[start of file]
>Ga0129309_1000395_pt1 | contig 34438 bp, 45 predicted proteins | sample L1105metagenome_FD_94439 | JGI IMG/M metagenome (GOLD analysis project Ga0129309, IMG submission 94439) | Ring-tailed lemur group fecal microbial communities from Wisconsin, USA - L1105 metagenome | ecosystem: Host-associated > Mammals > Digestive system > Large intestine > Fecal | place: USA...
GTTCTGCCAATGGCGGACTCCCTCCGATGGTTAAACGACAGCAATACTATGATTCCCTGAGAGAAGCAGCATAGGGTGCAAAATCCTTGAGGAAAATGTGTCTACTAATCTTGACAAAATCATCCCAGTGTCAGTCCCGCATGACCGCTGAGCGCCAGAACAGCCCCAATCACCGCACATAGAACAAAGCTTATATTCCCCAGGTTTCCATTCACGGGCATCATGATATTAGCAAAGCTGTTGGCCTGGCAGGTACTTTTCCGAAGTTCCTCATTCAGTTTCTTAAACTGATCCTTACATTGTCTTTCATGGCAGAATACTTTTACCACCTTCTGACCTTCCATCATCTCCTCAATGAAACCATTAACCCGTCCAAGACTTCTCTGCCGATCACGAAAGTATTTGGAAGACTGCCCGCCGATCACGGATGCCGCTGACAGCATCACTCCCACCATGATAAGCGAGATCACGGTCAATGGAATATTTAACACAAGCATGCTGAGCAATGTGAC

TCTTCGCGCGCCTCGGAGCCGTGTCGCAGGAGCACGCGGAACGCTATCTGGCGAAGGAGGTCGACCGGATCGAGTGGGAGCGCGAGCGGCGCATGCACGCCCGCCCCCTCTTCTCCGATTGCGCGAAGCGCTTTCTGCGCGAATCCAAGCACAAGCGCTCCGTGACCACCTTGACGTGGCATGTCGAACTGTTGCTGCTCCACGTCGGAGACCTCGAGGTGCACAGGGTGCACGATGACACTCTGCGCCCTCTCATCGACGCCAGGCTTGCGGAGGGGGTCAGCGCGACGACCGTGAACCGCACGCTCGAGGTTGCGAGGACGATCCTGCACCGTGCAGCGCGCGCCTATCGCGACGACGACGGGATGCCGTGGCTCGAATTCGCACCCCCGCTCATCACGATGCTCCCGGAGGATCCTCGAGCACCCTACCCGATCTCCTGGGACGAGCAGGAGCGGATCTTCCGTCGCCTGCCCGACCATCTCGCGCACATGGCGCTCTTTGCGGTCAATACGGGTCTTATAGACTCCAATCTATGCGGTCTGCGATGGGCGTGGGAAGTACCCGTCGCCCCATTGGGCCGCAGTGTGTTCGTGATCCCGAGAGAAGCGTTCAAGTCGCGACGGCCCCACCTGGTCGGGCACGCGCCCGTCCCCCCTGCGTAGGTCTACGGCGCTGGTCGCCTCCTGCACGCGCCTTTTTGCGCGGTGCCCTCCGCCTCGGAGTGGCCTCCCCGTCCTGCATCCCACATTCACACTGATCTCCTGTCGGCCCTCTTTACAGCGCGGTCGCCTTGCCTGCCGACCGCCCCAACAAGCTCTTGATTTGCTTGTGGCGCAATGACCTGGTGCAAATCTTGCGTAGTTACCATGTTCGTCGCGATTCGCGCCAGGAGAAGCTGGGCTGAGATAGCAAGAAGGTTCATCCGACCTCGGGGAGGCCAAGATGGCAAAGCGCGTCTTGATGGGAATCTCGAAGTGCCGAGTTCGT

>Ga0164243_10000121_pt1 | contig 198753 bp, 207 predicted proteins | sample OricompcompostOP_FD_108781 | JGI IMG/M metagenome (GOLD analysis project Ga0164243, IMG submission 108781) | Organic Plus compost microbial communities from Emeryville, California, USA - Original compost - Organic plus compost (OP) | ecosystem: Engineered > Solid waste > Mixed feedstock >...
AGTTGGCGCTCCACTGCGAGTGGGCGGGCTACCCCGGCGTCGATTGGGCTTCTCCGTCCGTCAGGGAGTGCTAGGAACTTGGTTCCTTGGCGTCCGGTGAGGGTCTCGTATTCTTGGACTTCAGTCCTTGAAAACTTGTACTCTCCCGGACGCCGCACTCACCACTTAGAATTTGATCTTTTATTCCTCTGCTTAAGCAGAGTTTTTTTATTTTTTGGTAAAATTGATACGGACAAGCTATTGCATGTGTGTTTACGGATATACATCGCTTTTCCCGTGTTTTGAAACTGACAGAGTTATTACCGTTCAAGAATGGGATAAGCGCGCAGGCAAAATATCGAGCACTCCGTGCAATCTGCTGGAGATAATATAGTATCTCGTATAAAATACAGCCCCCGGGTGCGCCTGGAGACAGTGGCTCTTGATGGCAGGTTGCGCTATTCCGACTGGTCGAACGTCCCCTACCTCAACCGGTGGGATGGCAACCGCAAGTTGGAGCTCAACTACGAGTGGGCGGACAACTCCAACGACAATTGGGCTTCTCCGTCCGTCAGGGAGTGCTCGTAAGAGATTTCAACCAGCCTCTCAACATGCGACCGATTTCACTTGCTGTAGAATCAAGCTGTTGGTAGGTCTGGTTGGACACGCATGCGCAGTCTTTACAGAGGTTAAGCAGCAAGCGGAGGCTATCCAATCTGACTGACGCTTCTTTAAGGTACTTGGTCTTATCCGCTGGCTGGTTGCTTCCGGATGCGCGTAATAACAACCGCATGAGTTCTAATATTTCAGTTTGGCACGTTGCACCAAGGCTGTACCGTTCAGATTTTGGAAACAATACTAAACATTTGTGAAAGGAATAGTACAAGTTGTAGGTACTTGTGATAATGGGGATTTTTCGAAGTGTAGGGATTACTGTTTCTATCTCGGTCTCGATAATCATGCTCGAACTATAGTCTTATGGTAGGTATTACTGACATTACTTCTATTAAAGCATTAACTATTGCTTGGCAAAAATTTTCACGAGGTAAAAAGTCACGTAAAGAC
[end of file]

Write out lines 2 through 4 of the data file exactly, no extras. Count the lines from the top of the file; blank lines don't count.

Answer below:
GTTCTGCCAATGGCGGACTCCCTCCGATGGTTAAACGACAGCAATACTATGATTCCCTGAGAGAAGCAGCATAGGGTGCAAAATCCTTGAGGAAAATGTGTCTACTAATCTTGACAAAATCATCCCAGTGTCAGTCCCGCATGACCGCTGAGCGCCAGAACAGCCCCAATCACCGCACATAGAACAAAGCTTATATTCCCCAGGTTTCCATTCACGGGCATCATGATATTAGCAAAGCTGTTGGCCTGGCAGGTACTTTTCCGAAGTTCCTCATTCAGTTTCTTAAACTGATCCTTACATTGTCTTTCATGGCAGAATACTTTTACCACCTTCTGACCTTCCATCATCTCCTCAATGAAACCATTAACCCGTCCAAGACTTCTCTGCCGATCACGAAAGTATTTGGAAGACTGCCCGCCGATCACGGATGCCGCTGACAGCATCACTCCCACCATGATAAGCGAGATCACGGTCAATGGAATATTTAACACAAGCATGCTGAGCAATGTGAC

TCTTCGCGCGCCTCGGAGCCGTGTCGCAGGAGCACGCGGAACGCTATCTGGCGAAGGAGGTCGACCGGATCGAGTGGGAGCGCGAGCGGCGCATGCACGCCCGCCCCCTCTTCTCCGATTGCGCGAAGCGCTTTCTGCGCGAATCCAAGCACAAGCGCTCCGTGACCACCTTGACGTGGCATGTCGAACTGTTGCTGCTCCACGTCGGAGACCTCGAGGTGCACAGGGTGCACGATGACACTCTGCGCCCTCTCATCGACGCCAGGCTTGCGGAGGGGGTCAGCGCGACGACCGTGAACCGCACGCTCGAGGTTGCGAGGACGATCCTGCACCGTGCAGCGCGCGCCTATCGCGACGACGACGGGATGCCGTGGCTCGAATTCGCACCCCCGCTCATCACGATGCTCCCGGAGGATCCTCGAGCACCCTACCCGATCTCCTGGGACGAGCAGGAGCGGATCTTCCGTCGCCTGCCCGACCATCTCGCGCACATGGCGCTCTTTGCGGTCAATACGGGTCTTATAGACTCCAATCTATGCGGTCTGCGATGGGCGTGGGAAGTACCCGTCGCCCCATTGGGCCGCAGTGTGTTCGTGATCCCGAGAGAAGCGTTCAAGTCGCGACGGCCCCACCTGGTCGGGCACGCGCCCGTCCCCCCTGCGTAGGTCTACGGCGCTGGTCGCCTCCTGCACGCGCCTTTTTGCGCGGTGCCCTCCGCCTCGGAGTGGCCTCCCCGTCCTGCATCCCACATTCACACTGATCTCCTGTCGGCCCTCTTTACAGCGCGGTCGCCTTGCCTGCCGACCGCCCCAACAAGCTCTTGATTTGCTTGTGGCGCAATGACCTGGTGCAAATCTTGCGTAGTTACCATGTTCGTCGCGATTCGCGCCAGGAGAAGCTGGGCTGAGATAGCAAGAAGGTTCATCCGACCTCGGGGAGGCCAAGATGGCAAAGCGCGTCTTGATGGGAATCTCGAAGTGCCGAGTTCGT

>Ga0164243_10000121_pt1 | contig 198753 bp, 207 predicted proteins | sample OricompcompostOP_FD_108781 | JGI IMG/M metagenome (GOLD analysis project Ga0164243, IMG submission 108781) | Organic Plus compost microbial communities from Emeryville, California, USA - Original compost - Organic plus compost (OP) | ecosystem: Engineered > Solid waste > Mixed feedstock >...